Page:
Biology, The Centre of Life
By Alice Grimmette
There are many subjects that are now considered a science, but the most important remains biology. Maths is simply a tool required by other sciences, basic geography skills are no longer required with the invention of sat-navs and engineering only uses up the earth’s resources to build tall things. Psychology has tried to become a core science subject but unfortunately it still lives in the past, examining Freud’s crazy theories of psychosexual development. This is a shame because if focus shifted to the actual neuroscience underlying human behaviour it could become very interesting indeed. I admit that physics and chemistry are true sciences. However, they are preoccupied with studying the tiniest aspects of this world, from quarks to molecular structures, which means they lack insight into the overall picture of life.
On the other hand, biology is centred around life. Biology defines us, the world we live in, and the millions of organisms we share it with. The unit of biology is the cell, an incredible machine that contains, and knows how to unlock, our DNA. Genes are transcribed and translated into proteins, which carry out the fundamental life processes, including metabolism. However, unlike other scientists, this level of detail does not stop a biologist from relating to the overall view of animal, plant or human biology. We never lose sight of our important end goals, which range from species protection to disease treatments, and all aims are centred on improving quality of life. Whilst we are not medics, our research underpins how patients can be treated and our knowledge is increasing each day. Yes, all science moves forward, as that is the nature of scientific discoveries, but the direction of the advance is critical. For example, advances in aerospace engineering may soon allow a select group of people to make a one-way trip to Mars. However, being confined to a large box and never returning to earth seems like an attempt to escape real life to me.
Life is ours, and we only get one. Therefore focus should be on prolonging and enhancing every aspect of our lives, to which biology is an essential component. Other sciences may provide intellectual entertainment, but cannot deliver the same future opportunities. Imagine a world without terminal illness or food shortages… or are you too busy star-gazing?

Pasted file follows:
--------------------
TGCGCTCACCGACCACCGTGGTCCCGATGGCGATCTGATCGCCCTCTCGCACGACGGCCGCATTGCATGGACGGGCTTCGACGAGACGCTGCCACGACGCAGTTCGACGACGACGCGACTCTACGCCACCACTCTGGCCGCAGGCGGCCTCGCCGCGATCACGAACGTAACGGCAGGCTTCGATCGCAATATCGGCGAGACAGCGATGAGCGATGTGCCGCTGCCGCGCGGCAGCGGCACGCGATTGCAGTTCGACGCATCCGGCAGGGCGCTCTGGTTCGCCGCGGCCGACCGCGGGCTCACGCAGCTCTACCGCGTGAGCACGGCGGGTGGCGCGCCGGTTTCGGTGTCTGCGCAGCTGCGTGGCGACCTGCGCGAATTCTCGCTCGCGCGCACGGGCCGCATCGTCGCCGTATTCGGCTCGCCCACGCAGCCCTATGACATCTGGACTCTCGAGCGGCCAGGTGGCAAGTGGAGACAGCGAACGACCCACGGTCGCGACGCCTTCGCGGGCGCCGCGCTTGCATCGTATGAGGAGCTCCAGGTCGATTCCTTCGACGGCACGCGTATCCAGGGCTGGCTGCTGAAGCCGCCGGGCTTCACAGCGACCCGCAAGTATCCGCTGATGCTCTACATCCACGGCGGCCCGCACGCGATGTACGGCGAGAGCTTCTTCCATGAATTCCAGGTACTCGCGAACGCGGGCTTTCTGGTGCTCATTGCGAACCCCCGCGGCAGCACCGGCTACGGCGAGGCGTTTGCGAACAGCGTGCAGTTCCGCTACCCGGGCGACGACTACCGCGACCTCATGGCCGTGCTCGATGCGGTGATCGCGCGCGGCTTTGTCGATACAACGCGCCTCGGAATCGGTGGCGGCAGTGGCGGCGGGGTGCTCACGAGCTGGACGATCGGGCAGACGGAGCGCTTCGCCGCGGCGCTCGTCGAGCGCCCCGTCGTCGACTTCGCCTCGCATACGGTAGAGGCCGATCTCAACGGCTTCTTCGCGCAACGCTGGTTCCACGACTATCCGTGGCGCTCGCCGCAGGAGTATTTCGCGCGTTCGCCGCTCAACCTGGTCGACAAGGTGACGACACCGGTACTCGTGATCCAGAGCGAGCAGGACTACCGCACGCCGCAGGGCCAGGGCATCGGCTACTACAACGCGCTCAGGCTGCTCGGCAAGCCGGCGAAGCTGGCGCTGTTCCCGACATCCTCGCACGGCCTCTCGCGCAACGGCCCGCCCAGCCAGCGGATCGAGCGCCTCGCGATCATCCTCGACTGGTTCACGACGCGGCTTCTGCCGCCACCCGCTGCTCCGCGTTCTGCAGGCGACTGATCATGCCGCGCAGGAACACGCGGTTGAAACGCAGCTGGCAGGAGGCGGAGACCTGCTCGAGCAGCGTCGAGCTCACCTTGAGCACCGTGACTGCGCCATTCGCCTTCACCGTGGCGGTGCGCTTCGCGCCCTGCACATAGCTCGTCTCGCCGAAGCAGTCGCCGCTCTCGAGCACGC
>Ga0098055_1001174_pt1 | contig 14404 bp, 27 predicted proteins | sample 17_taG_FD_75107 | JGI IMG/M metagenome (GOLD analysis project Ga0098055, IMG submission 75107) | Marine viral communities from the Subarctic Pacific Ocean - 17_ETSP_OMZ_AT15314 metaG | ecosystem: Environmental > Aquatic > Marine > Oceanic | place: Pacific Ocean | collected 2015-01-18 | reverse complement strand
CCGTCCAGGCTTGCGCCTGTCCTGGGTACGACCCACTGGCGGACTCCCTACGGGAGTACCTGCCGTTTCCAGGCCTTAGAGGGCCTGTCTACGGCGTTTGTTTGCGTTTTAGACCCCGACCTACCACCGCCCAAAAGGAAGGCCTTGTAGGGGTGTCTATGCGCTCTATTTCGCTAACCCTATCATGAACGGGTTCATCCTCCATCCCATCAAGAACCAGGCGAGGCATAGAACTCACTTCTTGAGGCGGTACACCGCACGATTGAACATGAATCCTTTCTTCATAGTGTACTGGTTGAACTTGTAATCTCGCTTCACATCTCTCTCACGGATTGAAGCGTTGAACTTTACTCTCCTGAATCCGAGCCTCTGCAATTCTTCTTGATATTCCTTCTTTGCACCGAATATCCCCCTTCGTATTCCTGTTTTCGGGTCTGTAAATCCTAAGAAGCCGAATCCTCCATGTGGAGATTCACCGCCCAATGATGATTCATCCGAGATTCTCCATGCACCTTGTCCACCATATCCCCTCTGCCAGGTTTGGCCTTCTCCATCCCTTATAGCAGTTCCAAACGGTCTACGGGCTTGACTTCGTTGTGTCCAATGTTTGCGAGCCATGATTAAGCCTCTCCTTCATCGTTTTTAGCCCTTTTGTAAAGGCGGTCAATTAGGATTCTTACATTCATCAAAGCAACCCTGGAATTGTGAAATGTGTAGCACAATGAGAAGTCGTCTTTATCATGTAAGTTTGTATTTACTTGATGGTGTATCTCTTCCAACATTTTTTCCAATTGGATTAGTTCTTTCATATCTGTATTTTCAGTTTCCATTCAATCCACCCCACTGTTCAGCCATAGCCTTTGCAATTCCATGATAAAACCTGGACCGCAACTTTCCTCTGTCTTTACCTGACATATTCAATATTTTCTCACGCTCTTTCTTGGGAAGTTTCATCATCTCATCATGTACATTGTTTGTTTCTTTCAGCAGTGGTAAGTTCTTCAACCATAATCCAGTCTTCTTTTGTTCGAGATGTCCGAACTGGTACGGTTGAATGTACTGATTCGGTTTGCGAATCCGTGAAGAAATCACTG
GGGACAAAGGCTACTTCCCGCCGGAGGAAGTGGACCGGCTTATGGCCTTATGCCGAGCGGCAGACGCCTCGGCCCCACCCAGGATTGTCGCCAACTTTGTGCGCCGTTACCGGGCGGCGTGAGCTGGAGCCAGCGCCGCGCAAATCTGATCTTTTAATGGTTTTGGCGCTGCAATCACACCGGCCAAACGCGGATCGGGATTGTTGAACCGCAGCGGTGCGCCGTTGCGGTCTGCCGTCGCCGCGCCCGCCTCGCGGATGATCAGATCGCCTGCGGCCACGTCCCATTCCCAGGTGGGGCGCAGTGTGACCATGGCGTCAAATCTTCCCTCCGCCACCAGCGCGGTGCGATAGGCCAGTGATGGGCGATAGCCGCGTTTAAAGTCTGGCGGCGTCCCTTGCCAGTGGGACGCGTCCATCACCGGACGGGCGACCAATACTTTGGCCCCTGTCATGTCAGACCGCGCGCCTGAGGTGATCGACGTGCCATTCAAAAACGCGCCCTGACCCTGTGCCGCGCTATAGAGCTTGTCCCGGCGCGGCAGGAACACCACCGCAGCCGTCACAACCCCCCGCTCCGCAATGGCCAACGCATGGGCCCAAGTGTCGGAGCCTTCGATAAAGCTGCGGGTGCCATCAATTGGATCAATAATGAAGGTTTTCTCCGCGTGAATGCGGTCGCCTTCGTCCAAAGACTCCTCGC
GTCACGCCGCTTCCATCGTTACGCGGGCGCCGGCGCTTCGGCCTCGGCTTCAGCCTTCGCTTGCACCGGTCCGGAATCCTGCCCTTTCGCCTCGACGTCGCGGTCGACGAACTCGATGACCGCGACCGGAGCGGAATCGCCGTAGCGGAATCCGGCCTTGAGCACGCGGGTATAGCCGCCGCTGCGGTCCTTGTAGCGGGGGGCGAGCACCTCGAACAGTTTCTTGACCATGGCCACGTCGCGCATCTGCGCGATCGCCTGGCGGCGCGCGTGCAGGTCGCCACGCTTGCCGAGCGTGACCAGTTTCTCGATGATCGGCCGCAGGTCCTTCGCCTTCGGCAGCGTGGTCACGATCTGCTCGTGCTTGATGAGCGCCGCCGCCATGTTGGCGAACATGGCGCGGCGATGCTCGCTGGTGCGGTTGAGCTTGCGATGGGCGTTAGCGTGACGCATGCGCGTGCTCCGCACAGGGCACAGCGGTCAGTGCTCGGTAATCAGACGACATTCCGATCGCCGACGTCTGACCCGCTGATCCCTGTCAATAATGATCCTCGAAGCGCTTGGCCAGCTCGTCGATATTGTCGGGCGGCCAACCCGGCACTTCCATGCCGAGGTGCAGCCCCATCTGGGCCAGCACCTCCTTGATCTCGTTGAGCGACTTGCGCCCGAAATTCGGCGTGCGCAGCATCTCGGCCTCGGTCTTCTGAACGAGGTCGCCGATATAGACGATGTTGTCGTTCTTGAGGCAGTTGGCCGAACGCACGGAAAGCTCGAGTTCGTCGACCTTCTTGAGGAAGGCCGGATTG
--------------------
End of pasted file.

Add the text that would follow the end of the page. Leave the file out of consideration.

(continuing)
Geology is the Best
By Isabel Ashman
It can get tiresome arguing the validity of your science just because people believe everything they hear on TV. In reality, geology is not only a real science, but the best science degree!
First of all, Earth sciences encompasses aspects from almost every single science, so you don’t just have to like rocks. Geophysicists get to apply physics to the real world rather than dealing with mind-bendingly abstract quantum physics, and environmental geoscientists focus on physical processes similarly to geographers. Even basic geologists have to have a working understanding of chemistry, physics, biology, geography and so on. My point is that geology is open to everyone, no matter their preference in terms of sciences.
Also, geology doesn’t assume that you already know what you’re doing when you start your degree. About half of the Earth sciences students had never even heard of a gneiss or a trilobite before coming to Durham, but starting on a level pegging is preferable to being told that your entire A Level was a lie. In addition, Earth scientists end up with one of the widest skill sets in the sciences as we not only have to be able to operate in the field, but we have to use microscopy, chemical analysis and computer modelling to test our theories. It pains me to admit that we do more colouring in than even the geographers, but who doesn’t like a bit of calming colouring every now and again?
Apart from the science, university geology is a tight knit community where you can actually get to know and befriend people from other colleges. Rather than huddling in an enormous lecture theatre in your college group with hundreds of other students, the geology department is cosy with practicals where students work together and can bond over shared confusion. Field trips are a serious bonding experience where everyone becomes fast friends due to shared suffering because of the work and weather. In-jokes abound when you’re stuck with a group of great people 24 hours a day in the middle of nowhere trying to decipher the history of a rock. There is a great vibe in the Earth sciences department, in that you feel you can strike up a conversation with anyone and have a good laugh.
Finally, at the end of an Earth sciences degree you actually have good job prospects. With the department being sponsored by BP and numerous other companies making donations to it, Durham geology students are prime candidates to be snapped up into first-rate graduate schemes. Whilst you may end up in a job that doesn’t look after the planet too well, you’d be pretty pleased with the big pay cheque when you make that big discovery!